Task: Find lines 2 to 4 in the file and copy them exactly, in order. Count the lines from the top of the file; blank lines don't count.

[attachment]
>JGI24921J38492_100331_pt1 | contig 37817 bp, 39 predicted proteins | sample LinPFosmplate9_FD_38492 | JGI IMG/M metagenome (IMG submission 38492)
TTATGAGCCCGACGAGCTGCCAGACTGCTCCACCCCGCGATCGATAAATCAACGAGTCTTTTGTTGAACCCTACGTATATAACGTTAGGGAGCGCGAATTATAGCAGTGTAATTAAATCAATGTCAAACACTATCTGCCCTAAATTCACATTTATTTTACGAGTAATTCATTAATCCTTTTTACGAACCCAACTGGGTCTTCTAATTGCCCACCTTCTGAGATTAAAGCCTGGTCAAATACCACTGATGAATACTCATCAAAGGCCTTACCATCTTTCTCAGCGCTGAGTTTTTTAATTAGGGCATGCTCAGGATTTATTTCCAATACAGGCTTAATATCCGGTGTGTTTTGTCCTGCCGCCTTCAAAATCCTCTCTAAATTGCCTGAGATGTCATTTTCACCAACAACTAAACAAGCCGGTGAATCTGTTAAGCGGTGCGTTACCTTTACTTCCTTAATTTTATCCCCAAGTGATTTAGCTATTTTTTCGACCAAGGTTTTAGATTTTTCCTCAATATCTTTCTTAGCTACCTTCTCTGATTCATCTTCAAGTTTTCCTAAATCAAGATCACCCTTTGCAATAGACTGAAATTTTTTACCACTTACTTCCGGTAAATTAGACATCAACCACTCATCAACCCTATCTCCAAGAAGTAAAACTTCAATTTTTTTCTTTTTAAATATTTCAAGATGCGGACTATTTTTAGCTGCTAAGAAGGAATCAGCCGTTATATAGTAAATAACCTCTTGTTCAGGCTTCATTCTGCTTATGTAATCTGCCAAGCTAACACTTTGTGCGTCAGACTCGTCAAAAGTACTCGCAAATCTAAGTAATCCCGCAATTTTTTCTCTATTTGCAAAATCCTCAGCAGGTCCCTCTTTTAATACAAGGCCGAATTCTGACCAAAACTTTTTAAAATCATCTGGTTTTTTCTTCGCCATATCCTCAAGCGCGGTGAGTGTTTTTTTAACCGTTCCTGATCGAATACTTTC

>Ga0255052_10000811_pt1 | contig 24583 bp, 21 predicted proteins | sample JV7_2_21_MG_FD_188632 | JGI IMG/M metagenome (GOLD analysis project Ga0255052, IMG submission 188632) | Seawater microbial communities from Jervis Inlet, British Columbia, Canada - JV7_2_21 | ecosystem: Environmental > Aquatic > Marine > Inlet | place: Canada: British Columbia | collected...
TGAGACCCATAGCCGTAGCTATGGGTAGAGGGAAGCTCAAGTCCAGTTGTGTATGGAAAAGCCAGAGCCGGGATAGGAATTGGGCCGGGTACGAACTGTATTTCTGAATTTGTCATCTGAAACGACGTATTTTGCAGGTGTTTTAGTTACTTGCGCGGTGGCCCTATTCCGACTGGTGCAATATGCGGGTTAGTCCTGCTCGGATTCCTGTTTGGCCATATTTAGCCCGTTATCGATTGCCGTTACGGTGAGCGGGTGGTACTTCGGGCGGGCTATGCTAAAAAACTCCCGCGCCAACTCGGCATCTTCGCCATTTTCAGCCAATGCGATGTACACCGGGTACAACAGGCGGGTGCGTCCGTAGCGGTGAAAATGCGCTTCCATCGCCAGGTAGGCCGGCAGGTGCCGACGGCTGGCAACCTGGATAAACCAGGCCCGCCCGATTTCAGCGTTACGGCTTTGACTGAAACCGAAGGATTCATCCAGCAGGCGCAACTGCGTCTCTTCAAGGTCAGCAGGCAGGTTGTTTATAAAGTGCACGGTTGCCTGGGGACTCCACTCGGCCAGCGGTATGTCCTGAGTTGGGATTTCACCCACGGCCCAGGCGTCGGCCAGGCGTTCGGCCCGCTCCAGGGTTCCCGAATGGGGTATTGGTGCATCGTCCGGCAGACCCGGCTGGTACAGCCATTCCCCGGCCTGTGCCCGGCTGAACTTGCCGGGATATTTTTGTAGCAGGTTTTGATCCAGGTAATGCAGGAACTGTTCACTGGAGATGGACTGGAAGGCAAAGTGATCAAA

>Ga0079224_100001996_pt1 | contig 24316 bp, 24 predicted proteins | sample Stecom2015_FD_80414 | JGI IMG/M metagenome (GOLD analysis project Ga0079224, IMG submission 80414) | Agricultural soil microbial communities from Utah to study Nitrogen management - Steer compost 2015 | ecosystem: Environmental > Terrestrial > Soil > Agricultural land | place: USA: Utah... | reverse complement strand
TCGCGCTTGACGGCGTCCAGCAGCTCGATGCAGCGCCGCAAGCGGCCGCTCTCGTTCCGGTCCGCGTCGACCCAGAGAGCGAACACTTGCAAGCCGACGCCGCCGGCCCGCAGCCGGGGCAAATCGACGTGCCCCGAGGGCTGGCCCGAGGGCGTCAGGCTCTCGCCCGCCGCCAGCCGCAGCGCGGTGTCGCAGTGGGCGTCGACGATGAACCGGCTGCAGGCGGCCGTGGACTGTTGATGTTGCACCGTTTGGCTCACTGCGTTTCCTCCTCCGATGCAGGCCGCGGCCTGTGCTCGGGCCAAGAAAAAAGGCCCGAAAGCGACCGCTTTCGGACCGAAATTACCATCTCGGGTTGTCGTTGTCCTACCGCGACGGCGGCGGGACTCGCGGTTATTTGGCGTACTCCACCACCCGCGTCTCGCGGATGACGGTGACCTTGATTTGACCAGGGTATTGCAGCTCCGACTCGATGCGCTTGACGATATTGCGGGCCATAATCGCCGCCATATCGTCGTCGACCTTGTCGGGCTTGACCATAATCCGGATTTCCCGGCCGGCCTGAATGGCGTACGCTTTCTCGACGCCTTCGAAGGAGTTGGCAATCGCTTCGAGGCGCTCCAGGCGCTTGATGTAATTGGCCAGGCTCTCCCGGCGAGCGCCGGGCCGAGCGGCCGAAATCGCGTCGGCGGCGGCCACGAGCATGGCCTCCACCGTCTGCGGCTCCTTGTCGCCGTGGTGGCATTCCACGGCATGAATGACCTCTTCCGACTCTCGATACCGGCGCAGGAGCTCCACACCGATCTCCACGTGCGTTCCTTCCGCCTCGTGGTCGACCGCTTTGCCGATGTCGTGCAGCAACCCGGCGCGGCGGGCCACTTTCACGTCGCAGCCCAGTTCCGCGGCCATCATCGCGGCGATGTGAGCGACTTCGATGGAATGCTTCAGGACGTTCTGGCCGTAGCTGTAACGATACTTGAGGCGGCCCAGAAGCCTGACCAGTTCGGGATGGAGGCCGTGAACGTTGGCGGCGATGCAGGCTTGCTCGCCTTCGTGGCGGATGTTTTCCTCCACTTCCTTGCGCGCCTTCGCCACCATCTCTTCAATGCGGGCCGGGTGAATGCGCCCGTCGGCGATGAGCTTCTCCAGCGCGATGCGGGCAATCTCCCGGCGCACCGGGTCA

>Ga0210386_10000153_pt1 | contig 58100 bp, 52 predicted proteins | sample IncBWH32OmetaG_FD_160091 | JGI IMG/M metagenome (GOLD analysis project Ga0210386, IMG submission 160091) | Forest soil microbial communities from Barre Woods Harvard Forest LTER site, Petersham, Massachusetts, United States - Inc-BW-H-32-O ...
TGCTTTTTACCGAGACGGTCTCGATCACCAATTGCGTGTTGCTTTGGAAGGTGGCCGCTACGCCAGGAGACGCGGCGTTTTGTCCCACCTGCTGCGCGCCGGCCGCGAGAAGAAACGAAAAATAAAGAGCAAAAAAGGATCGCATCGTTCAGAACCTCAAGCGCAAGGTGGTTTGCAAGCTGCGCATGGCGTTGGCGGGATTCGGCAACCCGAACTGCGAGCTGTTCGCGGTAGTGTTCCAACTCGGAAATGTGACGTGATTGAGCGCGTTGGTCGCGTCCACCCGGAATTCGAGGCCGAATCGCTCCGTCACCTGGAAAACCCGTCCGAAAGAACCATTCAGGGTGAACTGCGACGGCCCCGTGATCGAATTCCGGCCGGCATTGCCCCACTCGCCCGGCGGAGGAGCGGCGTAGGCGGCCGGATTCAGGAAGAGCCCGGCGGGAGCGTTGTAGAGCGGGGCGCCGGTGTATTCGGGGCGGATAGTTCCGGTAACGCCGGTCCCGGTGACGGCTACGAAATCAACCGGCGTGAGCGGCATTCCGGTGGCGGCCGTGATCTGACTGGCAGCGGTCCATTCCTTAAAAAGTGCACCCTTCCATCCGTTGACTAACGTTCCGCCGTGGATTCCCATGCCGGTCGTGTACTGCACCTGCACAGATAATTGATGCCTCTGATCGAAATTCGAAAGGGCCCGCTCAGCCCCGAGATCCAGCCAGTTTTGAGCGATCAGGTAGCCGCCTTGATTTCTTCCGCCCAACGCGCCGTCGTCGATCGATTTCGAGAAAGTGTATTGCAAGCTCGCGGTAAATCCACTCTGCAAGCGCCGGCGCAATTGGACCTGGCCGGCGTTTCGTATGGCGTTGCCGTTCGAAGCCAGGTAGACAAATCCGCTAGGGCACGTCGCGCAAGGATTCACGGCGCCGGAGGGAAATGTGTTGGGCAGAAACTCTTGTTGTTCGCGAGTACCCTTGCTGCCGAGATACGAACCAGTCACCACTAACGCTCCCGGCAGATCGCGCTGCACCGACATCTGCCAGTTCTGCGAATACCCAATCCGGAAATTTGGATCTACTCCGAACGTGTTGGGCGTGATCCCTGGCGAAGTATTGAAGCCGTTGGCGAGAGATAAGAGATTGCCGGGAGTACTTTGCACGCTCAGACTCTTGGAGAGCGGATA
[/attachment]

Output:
TTATGAGCCCGACGAGCTGCCAGACTGCTCCACCCCGCGATCGATAAATCAACGAGTCTTTTGTTGAACCCTACGTATATAACGTTAGGGAGCGCGAATTATAGCAGTGTAATTAAATCAATGTCAAACACTATCTGCCCTAAATTCACATTTATTTTACGAGTAATTCATTAATCCTTTTTACGAACCCAACTGGGTCTTCTAATTGCCCACCTTCTGAGATTAAAGCCTGGTCAAATACCACTGATGAATACTCATCAAAGGCCTTACCATCTTTCTCAGCGCTGAGTTTTTTAATTAGGGCATGCTCAGGATTTATTTCCAATACAGGCTTAATATCCGGTGTGTTTTGTCCTGCCGCCTTCAAAATCCTCTCTAAATTGCCTGAGATGTCATTTTCACCAACAACTAAACAAGCCGGTGAATCTGTTAAGCGGTGCGTTACCTTTACTTCCTTAATTTTATCCCCAAGTGATTTAGCTATTTTTTCGACCAAGGTTTTAGATTTTTCCTCAATATCTTTCTTAGCTACCTTCTCTGATTCATCTTCAAGTTTTCCTAAATCAAGATCACCCTTTGCAATAGACTGAAATTTTTTACCACTTACTTCCGGTAAATTAGACATCAACCACTCATCAACCCTATCTCCAAGAAGTAAAACTTCAATTTTTTTCTTTTTAAATATTTCAAGATGCGGACTATTTTTAGCTGCTAAGAAGGAATCAGCCGTTATATAGTAAATAACCTCTTGTTCAGGCTTCATTCTGCTTATGTAATCTGCCAAGCTAACACTTTGTGCGTCAGACTCGTCAAAAGTACTCGCAAATCTAAGTAATCCCGCAATTTTTTCTCTATTTGCAAAATCCTCAGCAGGTCCCTCTTTTAATACAAGGCCGAATTCTGACCAAAACTTTTTAAAATCATCTGGTTTTTTCTTCGCCATATCCTCAAGCGCGGTGAGTGTTTTTTTAACCGTTCCTGATCGAATACTTTC

>Ga0255052_10000811_pt1 | contig 24583 bp, 21 predicted proteins | sample JV7_2_21_MG_FD_188632 | JGI IMG/M metagenome (GOLD analysis project Ga0255052, IMG submission 188632) | Seawater microbial communities from Jervis Inlet, British Columbia, Canada - JV7_2_21 | ecosystem: Environmental > Aquatic > Marine > Inlet | place: Canada: British Columbia | collected...
TGAGACCCATAGCCGTAGCTATGGGTAGAGGGAAGCTCAAGTCCAGTTGTGTATGGAAAAGCCAGAGCCGGGATAGGAATTGGGCCGGGTACGAACTGTATTTCTGAATTTGTCATCTGAAACGACGTATTTTGCAGGTGTTTTAGTTACTTGCGCGGTGGCCCTATTCCGACTGGTGCAATATGCGGGTTAGTCCTGCTCGGATTCCTGTTTGGCCATATTTAGCCCGTTATCGATTGCCGTTACGGTGAGCGGGTGGTACTTCGGGCGGGCTATGCTAAAAAACTCCCGCGCCAACTCGGCATCTTCGCCATTTTCAGCCAATGCGATGTACACCGGGTACAACAGGCGGGTGCGTCCGTAGCGGTGAAAATGCGCTTCCATCGCCAGGTAGGCCGGCAGGTGCCGACGGCTGGCAACCTGGATAAACCAGGCCCGCCCGATTTCAGCGTTACGGCTTTGACTGAAACCGAAGGATTCATCCAGCAGGCGCAACTGCGTCTCTTCAAGGTCAGCAGGCAGGTTGTTTATAAAGTGCACGGTTGCCTGGGGACTCCACTCGGCCAGCGGTATGTCCTGAGTTGGGATTTCACCCACGGCCCAGGCGTCGGCCAGGCGTTCGGCCCGCTCCAGGGTTCCCGAATGGGGTATTGGTGCATCGTCCGGCAGACCCGGCTGGTACAGCCATTCCCCGGCCTGTGCCCGGCTGAACTTGCCGGGATATTTTTGTAGCAGGTTTTGATCCAGGTAATGCAGGAACTGTTCACTGGAGATGGACTGGAAGGCAAAGTGATCAAA